Ten years after the launch of the iPhone, the country’s future business people, politicians and engineers are approaching adulthood with the Internet in their pocket. A phalanx of adolescents don’t remember a time when the squeal of a modem was the prelude to a pedestrian experience; it wasn’t so much surfing as watching the waves from a beach hut wrapped in a blanket. They take for granted instant, high-capacity communication on handsets that are intuitive and responsive.
“I hope plenty of them do become engineers because they might start to realise what we have to go through to provide their services,” says ATDI operations director Paul Grant. “To everybody outside our industry, it’s all just magic. To those in the business, it’s precision in planning and modelling combined with investment in infrstructure and generally some political hurdles as well.”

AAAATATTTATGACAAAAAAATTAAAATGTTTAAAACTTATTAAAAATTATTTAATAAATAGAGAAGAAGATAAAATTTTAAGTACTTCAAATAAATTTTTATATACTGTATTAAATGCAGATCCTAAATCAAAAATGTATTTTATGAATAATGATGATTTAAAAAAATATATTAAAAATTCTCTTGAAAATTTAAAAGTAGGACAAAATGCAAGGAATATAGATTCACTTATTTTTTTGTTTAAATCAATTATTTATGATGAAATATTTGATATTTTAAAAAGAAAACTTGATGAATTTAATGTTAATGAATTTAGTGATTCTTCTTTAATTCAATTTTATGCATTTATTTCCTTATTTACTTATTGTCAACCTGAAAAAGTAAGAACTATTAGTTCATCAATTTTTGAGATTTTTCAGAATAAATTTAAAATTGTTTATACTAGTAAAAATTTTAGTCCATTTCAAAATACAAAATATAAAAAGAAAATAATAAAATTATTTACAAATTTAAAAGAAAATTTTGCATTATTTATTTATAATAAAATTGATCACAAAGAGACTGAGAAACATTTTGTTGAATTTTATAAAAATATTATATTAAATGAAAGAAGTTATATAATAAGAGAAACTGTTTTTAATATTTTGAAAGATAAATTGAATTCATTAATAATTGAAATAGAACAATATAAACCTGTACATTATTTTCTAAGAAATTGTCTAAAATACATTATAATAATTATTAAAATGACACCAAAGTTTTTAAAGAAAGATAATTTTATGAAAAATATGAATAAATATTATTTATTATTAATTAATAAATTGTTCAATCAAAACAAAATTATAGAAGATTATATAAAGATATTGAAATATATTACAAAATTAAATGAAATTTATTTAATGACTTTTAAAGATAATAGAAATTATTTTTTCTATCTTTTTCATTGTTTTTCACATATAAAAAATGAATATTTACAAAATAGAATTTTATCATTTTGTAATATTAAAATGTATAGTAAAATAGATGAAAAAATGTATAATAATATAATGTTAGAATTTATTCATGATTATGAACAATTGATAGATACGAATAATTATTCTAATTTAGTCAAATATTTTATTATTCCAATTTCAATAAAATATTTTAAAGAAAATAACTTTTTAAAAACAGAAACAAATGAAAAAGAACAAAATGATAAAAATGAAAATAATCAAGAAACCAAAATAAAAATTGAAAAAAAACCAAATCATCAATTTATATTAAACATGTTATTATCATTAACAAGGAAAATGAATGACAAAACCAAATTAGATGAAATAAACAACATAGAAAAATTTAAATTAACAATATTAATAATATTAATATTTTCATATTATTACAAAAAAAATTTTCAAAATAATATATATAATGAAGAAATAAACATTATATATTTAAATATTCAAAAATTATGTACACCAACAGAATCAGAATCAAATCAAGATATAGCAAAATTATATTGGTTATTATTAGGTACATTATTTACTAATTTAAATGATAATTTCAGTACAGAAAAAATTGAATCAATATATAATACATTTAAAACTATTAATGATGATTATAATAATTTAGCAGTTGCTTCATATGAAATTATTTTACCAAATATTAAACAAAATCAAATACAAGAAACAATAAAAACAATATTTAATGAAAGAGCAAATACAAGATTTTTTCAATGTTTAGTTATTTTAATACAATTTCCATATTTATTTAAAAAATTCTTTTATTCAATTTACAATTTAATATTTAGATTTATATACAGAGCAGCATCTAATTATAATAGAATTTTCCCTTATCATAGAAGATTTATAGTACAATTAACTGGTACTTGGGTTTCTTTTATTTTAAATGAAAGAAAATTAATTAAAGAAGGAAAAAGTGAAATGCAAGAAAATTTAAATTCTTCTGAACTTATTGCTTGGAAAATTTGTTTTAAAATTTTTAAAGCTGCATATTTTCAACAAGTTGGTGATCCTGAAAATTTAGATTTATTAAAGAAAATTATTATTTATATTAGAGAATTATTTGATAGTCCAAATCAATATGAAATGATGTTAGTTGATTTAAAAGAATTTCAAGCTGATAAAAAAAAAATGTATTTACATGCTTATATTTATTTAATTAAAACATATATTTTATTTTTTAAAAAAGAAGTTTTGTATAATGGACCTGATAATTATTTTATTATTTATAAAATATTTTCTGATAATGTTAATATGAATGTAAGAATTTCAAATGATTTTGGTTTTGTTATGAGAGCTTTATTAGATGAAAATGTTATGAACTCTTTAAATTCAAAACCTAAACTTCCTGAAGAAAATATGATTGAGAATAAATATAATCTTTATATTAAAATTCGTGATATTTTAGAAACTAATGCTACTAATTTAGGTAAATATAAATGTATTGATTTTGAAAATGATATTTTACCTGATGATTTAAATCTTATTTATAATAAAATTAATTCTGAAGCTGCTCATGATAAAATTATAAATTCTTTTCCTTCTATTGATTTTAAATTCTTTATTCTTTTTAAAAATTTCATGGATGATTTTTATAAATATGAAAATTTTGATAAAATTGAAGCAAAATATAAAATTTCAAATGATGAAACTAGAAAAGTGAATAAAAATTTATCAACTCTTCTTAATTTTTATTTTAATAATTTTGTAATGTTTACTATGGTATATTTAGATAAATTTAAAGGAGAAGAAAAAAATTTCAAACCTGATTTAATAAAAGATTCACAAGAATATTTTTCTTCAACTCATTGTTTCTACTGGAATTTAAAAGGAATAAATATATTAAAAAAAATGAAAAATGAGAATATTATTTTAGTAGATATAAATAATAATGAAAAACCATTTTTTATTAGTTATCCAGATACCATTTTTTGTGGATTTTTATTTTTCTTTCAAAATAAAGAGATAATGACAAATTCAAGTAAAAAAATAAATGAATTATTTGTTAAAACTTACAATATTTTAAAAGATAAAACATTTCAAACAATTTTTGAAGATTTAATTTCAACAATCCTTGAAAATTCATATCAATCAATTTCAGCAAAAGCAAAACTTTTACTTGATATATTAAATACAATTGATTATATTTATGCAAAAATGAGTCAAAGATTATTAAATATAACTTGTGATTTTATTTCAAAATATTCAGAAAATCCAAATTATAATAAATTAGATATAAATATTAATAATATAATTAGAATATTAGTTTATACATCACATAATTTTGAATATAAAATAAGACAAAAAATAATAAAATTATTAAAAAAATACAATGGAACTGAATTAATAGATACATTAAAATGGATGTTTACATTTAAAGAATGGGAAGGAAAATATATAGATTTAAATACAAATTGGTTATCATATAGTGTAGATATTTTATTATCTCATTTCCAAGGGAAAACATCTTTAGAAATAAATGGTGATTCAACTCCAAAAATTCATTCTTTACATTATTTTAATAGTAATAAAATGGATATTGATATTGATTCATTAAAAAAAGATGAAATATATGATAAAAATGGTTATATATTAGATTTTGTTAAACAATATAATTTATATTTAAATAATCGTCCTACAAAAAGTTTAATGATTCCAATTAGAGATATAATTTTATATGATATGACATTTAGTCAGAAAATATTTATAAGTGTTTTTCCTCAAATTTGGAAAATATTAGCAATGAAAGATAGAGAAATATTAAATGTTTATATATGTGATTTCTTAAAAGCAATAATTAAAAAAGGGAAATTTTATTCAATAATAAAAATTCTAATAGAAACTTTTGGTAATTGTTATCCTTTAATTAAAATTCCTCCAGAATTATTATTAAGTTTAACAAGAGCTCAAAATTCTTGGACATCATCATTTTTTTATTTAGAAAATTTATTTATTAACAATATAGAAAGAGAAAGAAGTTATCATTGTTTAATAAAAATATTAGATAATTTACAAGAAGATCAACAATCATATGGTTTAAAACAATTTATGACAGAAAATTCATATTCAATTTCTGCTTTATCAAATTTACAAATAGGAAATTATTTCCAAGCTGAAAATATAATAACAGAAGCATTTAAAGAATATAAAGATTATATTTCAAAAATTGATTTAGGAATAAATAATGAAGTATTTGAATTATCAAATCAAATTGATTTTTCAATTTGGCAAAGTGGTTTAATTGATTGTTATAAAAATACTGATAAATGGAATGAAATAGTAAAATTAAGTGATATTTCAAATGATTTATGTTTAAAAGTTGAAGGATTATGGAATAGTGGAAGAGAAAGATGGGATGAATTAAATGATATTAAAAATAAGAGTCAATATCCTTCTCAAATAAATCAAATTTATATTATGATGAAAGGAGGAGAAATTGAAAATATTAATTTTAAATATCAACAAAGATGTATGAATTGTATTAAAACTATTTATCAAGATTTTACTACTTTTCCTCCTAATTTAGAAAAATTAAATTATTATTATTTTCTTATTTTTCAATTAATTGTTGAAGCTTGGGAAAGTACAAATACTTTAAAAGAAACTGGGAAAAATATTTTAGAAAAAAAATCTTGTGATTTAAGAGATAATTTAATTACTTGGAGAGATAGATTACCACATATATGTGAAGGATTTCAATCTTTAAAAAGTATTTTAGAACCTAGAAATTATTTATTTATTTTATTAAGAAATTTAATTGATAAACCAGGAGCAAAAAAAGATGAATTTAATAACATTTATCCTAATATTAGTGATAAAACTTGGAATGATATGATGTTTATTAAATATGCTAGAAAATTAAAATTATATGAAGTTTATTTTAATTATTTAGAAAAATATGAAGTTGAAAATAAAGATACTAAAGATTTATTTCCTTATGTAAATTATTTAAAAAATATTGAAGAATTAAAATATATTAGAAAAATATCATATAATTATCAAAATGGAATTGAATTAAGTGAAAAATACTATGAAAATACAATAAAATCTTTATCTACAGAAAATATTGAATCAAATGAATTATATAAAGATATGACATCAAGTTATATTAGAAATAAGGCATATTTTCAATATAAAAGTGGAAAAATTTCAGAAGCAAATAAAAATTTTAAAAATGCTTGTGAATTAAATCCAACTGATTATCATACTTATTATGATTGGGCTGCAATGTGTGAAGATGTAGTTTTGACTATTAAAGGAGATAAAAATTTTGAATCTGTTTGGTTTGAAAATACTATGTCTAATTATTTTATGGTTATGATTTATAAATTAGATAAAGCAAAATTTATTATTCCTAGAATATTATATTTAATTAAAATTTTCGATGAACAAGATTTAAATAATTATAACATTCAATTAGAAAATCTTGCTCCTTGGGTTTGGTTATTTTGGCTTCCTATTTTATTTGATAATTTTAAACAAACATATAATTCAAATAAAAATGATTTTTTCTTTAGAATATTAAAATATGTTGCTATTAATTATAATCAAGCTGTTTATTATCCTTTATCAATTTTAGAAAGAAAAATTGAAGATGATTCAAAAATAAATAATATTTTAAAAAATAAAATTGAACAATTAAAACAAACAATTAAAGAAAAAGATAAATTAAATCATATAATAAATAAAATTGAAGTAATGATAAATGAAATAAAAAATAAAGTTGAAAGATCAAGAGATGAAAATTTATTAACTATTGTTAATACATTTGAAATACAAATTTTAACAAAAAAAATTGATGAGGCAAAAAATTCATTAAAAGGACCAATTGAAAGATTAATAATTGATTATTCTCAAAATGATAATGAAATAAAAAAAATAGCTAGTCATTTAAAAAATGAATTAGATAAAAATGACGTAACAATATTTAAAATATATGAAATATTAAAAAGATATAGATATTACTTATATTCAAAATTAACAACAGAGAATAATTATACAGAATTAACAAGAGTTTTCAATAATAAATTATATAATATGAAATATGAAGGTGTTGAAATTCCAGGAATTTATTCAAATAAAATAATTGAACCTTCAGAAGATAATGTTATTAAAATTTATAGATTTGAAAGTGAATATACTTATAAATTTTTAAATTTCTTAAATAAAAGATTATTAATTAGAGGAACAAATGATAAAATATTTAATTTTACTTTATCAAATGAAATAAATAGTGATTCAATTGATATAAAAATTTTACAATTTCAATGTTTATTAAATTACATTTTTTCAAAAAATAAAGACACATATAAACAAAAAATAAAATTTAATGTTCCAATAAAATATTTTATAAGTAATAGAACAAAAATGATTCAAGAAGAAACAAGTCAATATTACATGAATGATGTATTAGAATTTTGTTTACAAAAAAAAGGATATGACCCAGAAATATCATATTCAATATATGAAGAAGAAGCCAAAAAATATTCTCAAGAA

Data traffic grew by a factor of 100,000 between 2000 and 2005; 350-fold in the next five years and by a factor of 18 in 2010 to 2015. An eight-fold rise is predicted for the current five-year period.
“All of us in the radiocommunications industry are the unsung heroes and heroines making all this happen,” Paul comments. “Nobody knows who we are but they would sorely miss us if we weren’t here.”